Christophe Larroque

History 215B:


“Artificial Life, From The Golem To Human Cloning”


Professor Michael John Gorman


November 13th, 2001



Eugenics And The Human Genome Project

A First Step Towards Creating Made-to-Order Human Beings


                        The Human Genome Project was the first endeavor undertaken by an international consortium to discover what the genetic information in every human being meant, where it was and how it could be used.  At the time of the inception of the Human Genome Project, the benefits of understanding the genome and being able to manipulate genes were at best speculative; some declared this project a modern-day eugenic enterprise.  One of the fears expressed was that unlocking the secrets of the Human Genome might actually enable people to decide what traits they want their children to have, which would be quite opposite to the current method of random genetic exchange of parents’ traits.  Yet in order to understand how we might be able to juggle with our progeny’s traits, we need to discover what makes us human and individuals in the first place.  This was the purported goal of the Human Genome Project: to decipher our genetic code and understand what traits are commanded by which sequences of DNA, as well as their chromosomal location.  By looking at eugenics historically and examining the past mistakes made by scientists in the name of progress, we can gain a good perspective when dealing with the idea of creating life with an artificial twist: that of tailoring our babies’ traits to our tastes.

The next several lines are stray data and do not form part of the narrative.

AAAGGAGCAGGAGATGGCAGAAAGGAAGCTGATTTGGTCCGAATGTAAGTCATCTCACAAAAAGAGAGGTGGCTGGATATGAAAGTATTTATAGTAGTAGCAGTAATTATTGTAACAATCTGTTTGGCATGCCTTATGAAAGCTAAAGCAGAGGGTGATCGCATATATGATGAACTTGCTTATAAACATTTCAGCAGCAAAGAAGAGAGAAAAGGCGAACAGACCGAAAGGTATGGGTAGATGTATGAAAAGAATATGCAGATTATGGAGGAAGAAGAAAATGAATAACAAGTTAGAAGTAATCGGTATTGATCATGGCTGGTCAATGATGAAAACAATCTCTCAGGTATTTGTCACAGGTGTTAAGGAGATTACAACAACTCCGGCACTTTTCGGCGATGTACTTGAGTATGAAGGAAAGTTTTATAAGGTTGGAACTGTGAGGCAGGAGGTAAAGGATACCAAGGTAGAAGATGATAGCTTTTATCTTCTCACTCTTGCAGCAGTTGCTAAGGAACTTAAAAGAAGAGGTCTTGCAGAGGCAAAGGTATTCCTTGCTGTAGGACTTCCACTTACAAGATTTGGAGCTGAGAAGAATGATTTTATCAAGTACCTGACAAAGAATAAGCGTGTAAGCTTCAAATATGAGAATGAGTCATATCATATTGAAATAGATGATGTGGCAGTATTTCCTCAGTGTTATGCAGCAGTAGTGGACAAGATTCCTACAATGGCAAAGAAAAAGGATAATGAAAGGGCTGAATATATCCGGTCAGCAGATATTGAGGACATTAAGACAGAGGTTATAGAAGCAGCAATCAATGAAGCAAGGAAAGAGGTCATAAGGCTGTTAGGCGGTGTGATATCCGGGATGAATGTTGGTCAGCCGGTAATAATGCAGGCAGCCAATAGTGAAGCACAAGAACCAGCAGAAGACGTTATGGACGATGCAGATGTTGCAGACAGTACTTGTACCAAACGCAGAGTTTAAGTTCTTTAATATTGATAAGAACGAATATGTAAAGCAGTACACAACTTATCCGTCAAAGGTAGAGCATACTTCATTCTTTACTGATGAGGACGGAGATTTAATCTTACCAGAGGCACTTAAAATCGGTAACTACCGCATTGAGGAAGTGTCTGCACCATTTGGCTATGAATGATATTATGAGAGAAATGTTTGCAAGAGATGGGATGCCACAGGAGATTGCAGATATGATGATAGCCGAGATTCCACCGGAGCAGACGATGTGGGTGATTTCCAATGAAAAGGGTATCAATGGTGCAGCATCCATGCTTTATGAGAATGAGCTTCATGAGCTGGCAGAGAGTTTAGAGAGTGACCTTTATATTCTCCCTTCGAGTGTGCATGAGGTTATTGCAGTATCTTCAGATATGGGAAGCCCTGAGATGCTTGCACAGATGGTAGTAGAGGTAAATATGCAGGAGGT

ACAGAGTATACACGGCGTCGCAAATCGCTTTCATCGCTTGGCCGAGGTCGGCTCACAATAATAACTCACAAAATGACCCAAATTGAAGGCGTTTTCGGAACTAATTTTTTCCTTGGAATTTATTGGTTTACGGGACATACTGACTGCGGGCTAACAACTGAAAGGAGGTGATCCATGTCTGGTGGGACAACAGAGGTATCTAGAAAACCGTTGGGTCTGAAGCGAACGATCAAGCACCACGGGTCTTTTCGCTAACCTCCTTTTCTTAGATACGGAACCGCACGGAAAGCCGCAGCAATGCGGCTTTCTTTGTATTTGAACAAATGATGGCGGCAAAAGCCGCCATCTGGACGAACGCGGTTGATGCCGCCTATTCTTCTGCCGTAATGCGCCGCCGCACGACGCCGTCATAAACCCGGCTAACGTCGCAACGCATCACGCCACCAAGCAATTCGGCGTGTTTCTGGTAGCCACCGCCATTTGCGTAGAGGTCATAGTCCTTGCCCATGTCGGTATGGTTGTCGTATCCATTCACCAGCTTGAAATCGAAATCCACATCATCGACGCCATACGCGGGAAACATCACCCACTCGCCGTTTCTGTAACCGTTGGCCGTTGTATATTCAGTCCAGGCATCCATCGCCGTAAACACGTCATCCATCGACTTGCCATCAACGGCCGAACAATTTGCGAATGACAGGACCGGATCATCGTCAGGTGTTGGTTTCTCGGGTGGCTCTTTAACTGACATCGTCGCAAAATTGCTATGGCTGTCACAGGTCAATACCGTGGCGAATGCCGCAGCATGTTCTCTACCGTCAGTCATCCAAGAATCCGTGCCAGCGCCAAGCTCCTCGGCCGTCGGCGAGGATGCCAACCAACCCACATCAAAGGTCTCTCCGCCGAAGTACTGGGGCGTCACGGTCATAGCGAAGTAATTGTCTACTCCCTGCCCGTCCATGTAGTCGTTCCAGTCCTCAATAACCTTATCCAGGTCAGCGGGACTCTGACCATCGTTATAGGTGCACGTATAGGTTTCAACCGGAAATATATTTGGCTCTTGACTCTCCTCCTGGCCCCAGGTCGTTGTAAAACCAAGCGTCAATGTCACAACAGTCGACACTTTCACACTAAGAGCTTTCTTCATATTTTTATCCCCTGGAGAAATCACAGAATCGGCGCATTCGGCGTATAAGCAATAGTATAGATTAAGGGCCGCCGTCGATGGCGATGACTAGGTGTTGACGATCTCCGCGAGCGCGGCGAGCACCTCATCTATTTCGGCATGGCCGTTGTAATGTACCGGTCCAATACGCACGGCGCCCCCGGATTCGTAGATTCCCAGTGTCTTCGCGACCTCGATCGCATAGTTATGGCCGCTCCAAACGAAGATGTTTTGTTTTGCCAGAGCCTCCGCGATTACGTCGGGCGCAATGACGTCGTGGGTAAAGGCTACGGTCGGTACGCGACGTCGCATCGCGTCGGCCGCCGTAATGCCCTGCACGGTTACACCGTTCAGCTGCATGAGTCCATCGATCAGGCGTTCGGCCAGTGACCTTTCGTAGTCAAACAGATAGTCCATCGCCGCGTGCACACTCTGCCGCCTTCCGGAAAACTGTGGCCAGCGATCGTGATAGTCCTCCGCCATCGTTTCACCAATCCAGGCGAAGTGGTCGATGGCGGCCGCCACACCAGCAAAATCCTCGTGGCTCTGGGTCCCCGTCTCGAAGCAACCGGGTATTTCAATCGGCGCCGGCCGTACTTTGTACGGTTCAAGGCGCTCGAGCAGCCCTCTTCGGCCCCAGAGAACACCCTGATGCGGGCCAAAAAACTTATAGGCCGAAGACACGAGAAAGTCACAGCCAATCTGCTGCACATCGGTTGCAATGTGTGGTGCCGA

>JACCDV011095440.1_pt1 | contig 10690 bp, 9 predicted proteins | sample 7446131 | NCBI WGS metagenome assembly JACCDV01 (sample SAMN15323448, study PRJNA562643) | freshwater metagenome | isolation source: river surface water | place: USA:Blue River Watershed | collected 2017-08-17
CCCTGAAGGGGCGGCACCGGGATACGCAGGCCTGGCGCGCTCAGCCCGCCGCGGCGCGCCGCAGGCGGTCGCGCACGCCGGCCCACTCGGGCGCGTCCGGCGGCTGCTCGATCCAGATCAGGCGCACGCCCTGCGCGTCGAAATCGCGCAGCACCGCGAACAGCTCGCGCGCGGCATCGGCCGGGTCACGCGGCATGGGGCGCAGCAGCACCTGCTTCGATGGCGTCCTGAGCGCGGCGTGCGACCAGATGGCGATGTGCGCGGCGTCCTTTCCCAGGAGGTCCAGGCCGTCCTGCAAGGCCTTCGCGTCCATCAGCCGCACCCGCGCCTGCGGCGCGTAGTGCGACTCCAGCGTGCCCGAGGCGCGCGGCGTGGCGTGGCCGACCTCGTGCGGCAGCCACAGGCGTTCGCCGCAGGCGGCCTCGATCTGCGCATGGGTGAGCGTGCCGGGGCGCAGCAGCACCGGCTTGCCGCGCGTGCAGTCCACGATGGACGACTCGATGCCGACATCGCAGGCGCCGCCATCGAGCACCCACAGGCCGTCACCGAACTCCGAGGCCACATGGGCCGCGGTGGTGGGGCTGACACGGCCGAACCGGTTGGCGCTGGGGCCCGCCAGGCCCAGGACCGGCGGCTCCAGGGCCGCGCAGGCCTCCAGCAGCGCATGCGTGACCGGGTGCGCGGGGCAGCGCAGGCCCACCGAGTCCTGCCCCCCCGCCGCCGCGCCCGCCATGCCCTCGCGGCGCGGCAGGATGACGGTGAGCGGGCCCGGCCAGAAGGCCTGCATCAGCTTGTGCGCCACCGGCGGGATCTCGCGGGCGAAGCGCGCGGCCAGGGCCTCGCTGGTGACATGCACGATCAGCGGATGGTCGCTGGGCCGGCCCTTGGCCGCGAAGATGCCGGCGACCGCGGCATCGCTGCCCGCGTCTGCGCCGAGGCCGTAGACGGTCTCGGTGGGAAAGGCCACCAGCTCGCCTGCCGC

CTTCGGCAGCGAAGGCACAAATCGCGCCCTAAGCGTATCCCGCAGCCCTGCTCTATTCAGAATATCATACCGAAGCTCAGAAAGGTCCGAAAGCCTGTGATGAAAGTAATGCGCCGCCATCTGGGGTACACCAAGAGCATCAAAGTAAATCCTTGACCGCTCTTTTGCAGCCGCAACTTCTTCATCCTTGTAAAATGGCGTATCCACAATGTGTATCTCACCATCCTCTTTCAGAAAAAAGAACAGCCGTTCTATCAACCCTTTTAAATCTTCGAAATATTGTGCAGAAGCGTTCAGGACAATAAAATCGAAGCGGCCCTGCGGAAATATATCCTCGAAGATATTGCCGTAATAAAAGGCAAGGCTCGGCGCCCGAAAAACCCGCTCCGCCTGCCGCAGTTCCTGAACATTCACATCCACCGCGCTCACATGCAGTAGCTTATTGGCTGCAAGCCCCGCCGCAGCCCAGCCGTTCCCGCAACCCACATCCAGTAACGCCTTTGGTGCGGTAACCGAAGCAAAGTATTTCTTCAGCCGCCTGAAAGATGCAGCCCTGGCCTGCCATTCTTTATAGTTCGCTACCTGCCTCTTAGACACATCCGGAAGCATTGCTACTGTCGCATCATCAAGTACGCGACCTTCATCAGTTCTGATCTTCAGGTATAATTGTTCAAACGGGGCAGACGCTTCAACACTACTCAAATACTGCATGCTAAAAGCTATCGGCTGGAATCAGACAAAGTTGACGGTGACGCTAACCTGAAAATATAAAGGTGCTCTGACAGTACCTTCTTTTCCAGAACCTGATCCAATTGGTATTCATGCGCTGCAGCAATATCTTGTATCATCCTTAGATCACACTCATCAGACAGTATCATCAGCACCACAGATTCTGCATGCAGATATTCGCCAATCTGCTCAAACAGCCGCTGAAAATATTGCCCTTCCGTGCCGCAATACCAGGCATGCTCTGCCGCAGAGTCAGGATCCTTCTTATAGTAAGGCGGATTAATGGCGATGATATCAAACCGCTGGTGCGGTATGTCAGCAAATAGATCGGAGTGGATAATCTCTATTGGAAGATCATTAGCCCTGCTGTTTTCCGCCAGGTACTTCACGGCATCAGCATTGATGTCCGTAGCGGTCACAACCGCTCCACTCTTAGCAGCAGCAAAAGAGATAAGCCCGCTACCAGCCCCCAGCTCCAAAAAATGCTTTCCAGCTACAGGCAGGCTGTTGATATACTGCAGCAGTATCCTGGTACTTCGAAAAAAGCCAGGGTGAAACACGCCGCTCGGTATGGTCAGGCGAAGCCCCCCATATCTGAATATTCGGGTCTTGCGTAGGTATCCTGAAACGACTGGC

The biological pursuit for identity found its genesis in Gregor Mendel’s discovery of the laws of inheritance.  Although his work was performed on plant life, scientists soon discovered that genetics were applicable in human procreation as well.  “By 1907 it had been shown convincingly that Mendelism could account for the transmission of eye color as well as of the inborn error of metabolism called alkaptonuria.” (Kelves, 3)  All of the sudden a new field emerged in scientific endeavor, that of eugenics.  If one could breed certain traits in smaller organisms such as peas and fruit flies, what is keeping us from doing so in humans?  Francis Galton, the forefather of eugenics, originally intended to improve human condition by breeding out what he saw as undesirable traits.  Eugenics became a science whereupon knowledge of human genetics was applied to social problems.  Eugenecists not only studied medical disorders such as epilepsy and diabetes, but also theorized that negative social traits such as prostitution, alcoholism, feeblemindedness and poverty were genetically transmissible.  Eugenics developed into a subjective, speculative and hubristic study of social discrepancies.  Generalizations regarding race, religion, social class and economic status were made by eugenecists around the world, as they neglected polygenic complexities in favor of single-gene explanations (Kelves, 8).  In eugenecists’ minds, the “discoveries” they made could be applied to create a biologically sound public health policy.  To breed out the negative traits meant a better social environment.  There were two courses of action: “positive” eugenics, whereupon human heredity and/or breeding was manipulated to create a medically and socially superior being; the other option was “negative” eugenics, in which the quality of the human race was improved by eliminating people with traits that made them biologically inferior.  Unfortunately, relatively little was done in the realm of positive eugenics, while negative eugenics in some countries led to horrific crimes committed in one of humanity’s darkest hours.  In the United States, several states passed eugenic sterilization laws, which were declared constitutional in 1927 in Buck vs. Bell, notable for Justice Oliver Wendell’s declaration that three generations of imbeciles were enough. (Kelves, 10)  On a more radical side, Nazi Germany massacred many in what was an ethnic cleansing based on eugenic claims of Aryan superiority.